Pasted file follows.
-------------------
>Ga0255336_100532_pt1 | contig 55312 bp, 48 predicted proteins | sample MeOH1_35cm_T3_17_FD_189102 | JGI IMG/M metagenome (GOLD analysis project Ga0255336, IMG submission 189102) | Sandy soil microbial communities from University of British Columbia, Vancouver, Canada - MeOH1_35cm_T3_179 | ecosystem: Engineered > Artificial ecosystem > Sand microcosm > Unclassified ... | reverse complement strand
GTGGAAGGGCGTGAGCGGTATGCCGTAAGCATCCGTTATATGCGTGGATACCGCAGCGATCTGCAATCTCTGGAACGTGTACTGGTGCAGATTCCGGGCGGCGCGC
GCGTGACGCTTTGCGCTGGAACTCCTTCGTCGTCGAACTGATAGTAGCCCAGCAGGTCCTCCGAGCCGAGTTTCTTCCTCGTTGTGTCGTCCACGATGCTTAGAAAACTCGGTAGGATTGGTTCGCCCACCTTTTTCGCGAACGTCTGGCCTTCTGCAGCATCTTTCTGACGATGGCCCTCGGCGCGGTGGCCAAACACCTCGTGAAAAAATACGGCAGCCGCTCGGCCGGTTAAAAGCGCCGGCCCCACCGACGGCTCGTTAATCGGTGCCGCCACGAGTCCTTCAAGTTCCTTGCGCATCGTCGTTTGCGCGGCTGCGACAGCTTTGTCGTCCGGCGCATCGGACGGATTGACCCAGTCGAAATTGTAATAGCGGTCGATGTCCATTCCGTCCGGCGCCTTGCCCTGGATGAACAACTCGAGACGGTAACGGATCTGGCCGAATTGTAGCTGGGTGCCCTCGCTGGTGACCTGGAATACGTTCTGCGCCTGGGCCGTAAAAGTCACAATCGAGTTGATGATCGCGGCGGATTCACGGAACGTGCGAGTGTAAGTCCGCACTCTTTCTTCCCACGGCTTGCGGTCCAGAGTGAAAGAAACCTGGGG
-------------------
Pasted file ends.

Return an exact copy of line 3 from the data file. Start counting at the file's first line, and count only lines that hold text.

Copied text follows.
GCGTGACGCTTTGCGCTGGAACTCCTTCGTCGTCGAACTGATAGTAGCCCAGCAGGTCCTCCGAGCCGAGTTTCTTCCTCGTTGTGTCGTCCACGATGCTTAGAAAACTCGGTAGGATTGGTTCGCCCACCTTTTTCGCGAACGTCTGGCCTTCTGCAGCATCTTTCTGACGATGGCCCTCGGCGCGGTGGCCAAACACCTCGTGAAAAAATACGGCAGCCGCTCGGCCGGTTAAAAGCGCCGGCCCCACCGACGGCTCGTTAATCGGTGCCGCCACGAGTCCTTCAAGTTCCTTGCGCATCGTCGTTTGCGCGGCTGCGACAGCTTTGTCGTCCGGCGCATCGGACGGATTGACCCAGTCGAAATTGTAATAGCGGTCGATGTCCATTCCGTCCGGCGCCTTGCCCTGGATGAACAACTCGAGACGGTAACGGATCTGGCCGAATTGTAGCTGGGTGCCCTCGCTGGTGACCTGGAATACGTTCTGCGCCTGGGCCGTAAAAGTCACAATCGAGTTGATGATCGCGGCGGATTCACGGAACGTGCGAGTGTAAGTCCGCACTCTTTCTTCCCACGGCTTGCGGTCCAGAGTGAAAGAAACCTGGGG